If we understand the historic back story to a popular song it can give us insights into its original meaning in the mind of the composer. During World War II – I know, I’m very old! -it was easy to understand some of the lyrics coming out of our wind-up gramophone, such as:
‘There’ll be blue birds over
the white cliffs of Dover
tomorrow, just you wait and see . . .’
After all, those cliffs are Britain’s nearest point to the continent of Europe where war raged, a war we hoped would end before long, granting freedom to our nation, and bringing home safely our relatives and neighbours who were risking life and limb in the armed forces.
So, before I offer my metrical paraphrase of two songs of King David, Psalms 24 and 15, let’s consider their back story. And it would also be helpful to ask why these songs should convey hope and reassurance to Christian people nowadays.
What that original ‘Ark of the Covenant’ signifies for us
In his original instructions to Moses as he led the nation of Israel, recently rescued from slavery in Egypt, God said that:
The gold-covered ark, overshadowed by the outspread wings of two cherubim, had a pair of ‘carrying poles’ that must ‘never’ be ‘remove[d]’. ‘I will meet with you there and talk to you above the atonement cover between the gold cherubim that hover over the Ark of the Covenant’ (Exodus 25:10-22; all quotations from the New Living Translation).
Only once a year was the high priest allowed briefly ‘to enter the Most Holy Place behind the inner curtain’ of the portable tabernacle of Moses (see Leviticus 16:1-34). That annual ceremony pointed forward to the Christ event that once-for-all fulfilled that annually repeated Day of Atonement, when ‘the . . . mighty power [of God] . . . raised Christ from the dead and seated him in the place of honour at God’s right hand in the heavenly realms’ (Ephesians 1:20).
What had happened to the Ark in David’s era?
When David was a child he would have heard how that original Ark had been captured by the Philistines and taken into the temple of their god Dagon, where it caused spectacular disruption to their religion (see 1 Samuel 4:1 – 7:2). This persuaded them to send the Ark back to Israel: they placed it carefully on a cart towed by oxen. Back in Israel it remained in a temporary tent out in the countryside for many years until King David, after his many successful battles, decided to bring it home to Israel’s new capital city of Jerusalem. Unwisely, David copied the Philistines’ mobile method of transport and had it moved on a cart pulled by oxen – ignoring its ‘carrying poles’. When the animals stumbled, Uzzah tried to steady the sacred item of furniture with his hand – and was fatally struck by the angry Lord (1 Chronicles 15:3; see also 1 Samuel chapters 4 to 6 and 1 Chronicles 15).
David’s biblical ‘Plan B’!
According to 1 Chronicles chapters 15 and 16: ‘David . . . prepared a place for the Ark of God and set up a special tent for it there’ (15:1). ‘Then’ (15:2) ‘he commanded, “No one except the Levites may carry the Ark “. . .’ in contrast to the Philistine method of putting it on a cart hauled by oxen! ‘David’ the harpist ‘also ordered the Levite leaders to appoint a choir of Levites who were singers and musicians to sing joyful songs’ to the Lord, ‘to the accompaniment of harps, lyres, and cymbals’ (15:16). Psalms 24 and 15 were undoubtedly among the lyrics sung that historic day, for they included ‘gate keepers – Obed-edom (whose house the Ark had been lodged; see Psalm 24:7-10] 1 Chronicles 15: verses 18, 15, 23 margin and 24) ‘and Jeiel’, 1 Chronicles 15 verses 18, 15, 23 margin and 24). With what ‘a great celebration’ they brought the Ark to Jerusalem (also mentioned often in Psalm 87).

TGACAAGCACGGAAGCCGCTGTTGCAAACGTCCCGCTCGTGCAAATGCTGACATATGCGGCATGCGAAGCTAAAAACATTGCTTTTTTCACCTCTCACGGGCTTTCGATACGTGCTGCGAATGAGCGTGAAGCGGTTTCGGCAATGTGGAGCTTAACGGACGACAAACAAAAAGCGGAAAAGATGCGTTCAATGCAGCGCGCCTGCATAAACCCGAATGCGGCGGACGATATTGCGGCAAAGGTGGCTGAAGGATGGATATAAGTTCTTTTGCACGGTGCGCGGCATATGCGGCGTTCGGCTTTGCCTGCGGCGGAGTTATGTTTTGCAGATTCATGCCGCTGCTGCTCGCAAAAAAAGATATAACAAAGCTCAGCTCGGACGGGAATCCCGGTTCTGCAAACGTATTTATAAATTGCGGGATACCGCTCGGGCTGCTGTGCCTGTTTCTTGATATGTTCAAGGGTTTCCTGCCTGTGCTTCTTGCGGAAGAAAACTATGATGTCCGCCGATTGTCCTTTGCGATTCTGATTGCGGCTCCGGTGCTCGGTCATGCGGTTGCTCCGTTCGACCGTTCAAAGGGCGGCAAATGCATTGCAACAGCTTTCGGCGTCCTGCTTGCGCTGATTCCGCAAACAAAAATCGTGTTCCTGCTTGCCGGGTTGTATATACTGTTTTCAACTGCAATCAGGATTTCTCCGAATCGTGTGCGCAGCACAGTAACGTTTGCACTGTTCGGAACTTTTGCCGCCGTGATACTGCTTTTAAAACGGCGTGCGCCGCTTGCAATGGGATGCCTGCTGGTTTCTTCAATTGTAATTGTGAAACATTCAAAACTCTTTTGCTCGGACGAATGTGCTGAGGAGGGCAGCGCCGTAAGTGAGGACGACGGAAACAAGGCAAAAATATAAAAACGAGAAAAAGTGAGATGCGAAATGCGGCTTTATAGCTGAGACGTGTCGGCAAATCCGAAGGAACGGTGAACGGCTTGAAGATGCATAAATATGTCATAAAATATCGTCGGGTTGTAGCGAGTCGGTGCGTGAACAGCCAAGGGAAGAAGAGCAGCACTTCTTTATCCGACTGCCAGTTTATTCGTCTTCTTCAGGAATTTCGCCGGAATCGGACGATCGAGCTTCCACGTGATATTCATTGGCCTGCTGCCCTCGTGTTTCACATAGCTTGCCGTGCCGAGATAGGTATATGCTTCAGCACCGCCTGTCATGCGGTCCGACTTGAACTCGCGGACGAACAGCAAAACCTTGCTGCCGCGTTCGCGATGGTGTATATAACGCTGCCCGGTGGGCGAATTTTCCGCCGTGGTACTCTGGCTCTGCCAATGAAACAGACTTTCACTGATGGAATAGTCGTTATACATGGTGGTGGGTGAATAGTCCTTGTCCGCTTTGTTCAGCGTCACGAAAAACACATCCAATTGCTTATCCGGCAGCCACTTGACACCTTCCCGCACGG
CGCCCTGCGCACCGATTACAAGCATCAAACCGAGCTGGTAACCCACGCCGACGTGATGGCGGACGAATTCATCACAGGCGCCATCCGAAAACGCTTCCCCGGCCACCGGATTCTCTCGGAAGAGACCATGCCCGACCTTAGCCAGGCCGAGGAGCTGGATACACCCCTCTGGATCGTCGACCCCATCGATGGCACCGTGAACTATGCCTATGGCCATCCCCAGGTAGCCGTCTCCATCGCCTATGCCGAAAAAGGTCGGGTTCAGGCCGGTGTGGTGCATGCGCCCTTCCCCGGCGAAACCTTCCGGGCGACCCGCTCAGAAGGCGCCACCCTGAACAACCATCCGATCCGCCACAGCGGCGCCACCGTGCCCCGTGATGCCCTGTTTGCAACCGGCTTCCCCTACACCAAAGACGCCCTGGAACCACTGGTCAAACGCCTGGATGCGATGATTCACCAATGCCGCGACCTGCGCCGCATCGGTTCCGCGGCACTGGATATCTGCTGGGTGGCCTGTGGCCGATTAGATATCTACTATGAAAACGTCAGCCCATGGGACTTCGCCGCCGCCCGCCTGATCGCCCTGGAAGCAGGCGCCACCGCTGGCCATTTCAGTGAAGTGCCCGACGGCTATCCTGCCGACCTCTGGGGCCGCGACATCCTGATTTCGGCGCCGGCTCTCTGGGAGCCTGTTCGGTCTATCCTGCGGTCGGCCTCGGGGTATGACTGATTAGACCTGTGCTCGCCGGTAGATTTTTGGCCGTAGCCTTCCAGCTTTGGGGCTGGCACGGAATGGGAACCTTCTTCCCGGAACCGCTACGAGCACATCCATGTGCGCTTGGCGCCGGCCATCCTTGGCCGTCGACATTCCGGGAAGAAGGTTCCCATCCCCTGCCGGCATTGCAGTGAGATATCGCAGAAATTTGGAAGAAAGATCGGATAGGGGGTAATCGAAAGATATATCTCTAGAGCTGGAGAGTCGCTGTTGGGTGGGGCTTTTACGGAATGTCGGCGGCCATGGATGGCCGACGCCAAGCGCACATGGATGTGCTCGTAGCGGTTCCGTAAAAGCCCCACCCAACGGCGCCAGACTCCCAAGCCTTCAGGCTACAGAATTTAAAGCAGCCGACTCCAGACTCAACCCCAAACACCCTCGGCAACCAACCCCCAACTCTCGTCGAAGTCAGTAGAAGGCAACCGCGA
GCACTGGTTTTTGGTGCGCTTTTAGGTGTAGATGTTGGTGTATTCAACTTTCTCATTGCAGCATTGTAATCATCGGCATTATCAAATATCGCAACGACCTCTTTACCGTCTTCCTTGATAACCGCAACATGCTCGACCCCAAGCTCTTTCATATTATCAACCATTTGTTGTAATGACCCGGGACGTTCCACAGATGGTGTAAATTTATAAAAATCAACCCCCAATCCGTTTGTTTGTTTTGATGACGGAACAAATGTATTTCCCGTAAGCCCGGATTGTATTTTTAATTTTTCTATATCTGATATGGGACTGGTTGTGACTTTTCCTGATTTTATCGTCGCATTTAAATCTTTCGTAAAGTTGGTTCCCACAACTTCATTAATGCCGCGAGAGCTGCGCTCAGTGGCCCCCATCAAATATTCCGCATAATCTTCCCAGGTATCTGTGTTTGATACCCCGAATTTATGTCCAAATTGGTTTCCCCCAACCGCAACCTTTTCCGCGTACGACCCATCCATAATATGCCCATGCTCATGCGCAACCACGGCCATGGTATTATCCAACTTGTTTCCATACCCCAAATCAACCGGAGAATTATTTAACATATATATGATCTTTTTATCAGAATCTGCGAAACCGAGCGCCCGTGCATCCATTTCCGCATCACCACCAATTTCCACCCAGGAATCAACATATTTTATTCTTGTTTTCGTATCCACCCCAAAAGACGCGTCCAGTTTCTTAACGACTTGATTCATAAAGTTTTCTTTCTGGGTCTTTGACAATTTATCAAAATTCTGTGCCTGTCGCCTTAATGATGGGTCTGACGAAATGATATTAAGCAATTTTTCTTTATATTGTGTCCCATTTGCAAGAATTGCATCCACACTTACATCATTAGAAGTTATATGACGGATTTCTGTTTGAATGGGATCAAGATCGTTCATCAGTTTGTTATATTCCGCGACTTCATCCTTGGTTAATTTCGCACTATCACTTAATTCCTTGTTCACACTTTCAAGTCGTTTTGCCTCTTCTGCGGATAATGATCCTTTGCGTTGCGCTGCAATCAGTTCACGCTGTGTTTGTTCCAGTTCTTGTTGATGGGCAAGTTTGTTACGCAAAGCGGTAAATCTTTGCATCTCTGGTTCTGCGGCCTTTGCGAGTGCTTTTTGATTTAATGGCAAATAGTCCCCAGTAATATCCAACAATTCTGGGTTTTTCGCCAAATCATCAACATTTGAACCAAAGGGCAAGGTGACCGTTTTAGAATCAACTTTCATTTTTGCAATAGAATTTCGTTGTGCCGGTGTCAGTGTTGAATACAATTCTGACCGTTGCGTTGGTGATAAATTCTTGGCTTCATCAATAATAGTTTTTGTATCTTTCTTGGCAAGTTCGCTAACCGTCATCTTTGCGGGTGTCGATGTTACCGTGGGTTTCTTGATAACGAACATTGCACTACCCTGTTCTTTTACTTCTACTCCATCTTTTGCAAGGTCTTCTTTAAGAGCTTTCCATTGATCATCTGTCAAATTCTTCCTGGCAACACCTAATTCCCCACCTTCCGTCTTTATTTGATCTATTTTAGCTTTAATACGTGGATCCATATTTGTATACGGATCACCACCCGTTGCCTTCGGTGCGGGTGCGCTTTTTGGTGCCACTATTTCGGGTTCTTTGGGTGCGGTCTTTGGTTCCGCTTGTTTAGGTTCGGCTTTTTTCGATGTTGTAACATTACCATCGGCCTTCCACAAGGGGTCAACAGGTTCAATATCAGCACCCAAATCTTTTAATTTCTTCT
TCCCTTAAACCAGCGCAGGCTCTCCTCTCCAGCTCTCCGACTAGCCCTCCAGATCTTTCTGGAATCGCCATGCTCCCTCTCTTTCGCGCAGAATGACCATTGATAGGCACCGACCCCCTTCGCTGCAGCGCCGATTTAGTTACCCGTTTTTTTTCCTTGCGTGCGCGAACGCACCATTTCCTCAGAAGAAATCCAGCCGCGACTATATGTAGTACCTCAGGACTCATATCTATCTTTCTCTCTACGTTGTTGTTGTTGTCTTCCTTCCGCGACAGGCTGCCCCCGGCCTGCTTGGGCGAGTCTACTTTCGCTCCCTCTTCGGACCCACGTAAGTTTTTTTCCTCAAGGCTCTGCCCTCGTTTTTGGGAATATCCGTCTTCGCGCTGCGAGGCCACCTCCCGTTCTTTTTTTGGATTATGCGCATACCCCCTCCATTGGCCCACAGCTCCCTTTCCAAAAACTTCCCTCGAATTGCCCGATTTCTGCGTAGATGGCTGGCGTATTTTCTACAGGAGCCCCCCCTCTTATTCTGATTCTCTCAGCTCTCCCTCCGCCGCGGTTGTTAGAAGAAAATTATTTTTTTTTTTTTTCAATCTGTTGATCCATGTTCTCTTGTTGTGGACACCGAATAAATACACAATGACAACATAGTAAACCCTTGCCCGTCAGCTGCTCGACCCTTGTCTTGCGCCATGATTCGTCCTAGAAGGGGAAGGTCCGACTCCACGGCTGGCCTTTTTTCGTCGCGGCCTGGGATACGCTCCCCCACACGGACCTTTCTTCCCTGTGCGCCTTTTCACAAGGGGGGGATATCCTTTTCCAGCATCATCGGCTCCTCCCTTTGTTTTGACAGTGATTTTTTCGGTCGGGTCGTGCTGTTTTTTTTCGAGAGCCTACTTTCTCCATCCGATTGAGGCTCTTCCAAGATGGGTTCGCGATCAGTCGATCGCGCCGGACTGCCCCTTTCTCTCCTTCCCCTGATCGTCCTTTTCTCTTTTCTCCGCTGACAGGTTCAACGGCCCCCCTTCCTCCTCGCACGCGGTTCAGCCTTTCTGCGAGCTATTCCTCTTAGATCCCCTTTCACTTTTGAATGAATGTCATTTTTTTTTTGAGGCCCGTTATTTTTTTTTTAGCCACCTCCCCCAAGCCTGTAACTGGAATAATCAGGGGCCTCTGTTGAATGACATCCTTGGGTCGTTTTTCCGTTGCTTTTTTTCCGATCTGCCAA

Here are my metrical adjustments into English of two of David’s psalms to celebrate that great day when God came home – after years of warfare.
- Yahweh owns the earth and all that fills it;
earth’s society and all its inhabitants.
- He laid its foundation upon the seas,
and planted its form on ocean’s currents.
- But which of them dares climb Yahweh’s mount
with the right to stand in his sacred space?
- One with blameless behaviour and pure motives;
who has not paid homage to a worthless idol,
nor taken an oath with intent to deceive.
- He will receive a blessing from Yahweh,
and vindication from the God of deliverance.
- Of such a kind are those who seek him.
who seek the face of your God, O Jacob.
[Pause, and let that sink in. And let the choir respond.]
7 and 9 Gates, raise your arches
Rise, ancient doors,
Welcome the glorious King.
8a and 10a Who is this glorious King?
Yahweh, strong and able;
8b Yahweh, who’s battle mighty!
10b He is Yahweh Sabaoth –
commander of all heaven’s armies –
the glorious King is he.
[Pause to let all that sink in]
- O Yahweh,
Who has the right to enter your tent
or live on your holy hill?
- The one behaving without blame,
habitually doing what is right,
speaking from the heart;
- Who never utters a treacherous word,
never defrauds any friend,
never slanders any acquaintance.
- The one who despises the reprobate,
and honours all who fear the Lord;
One who’ll keep a promise
even to his own discomfort;
one who’ll not retract a promise.
- One taking no interest on a loan,
who is not to be bribed against the innocent;
He who so lives will stand firm forever.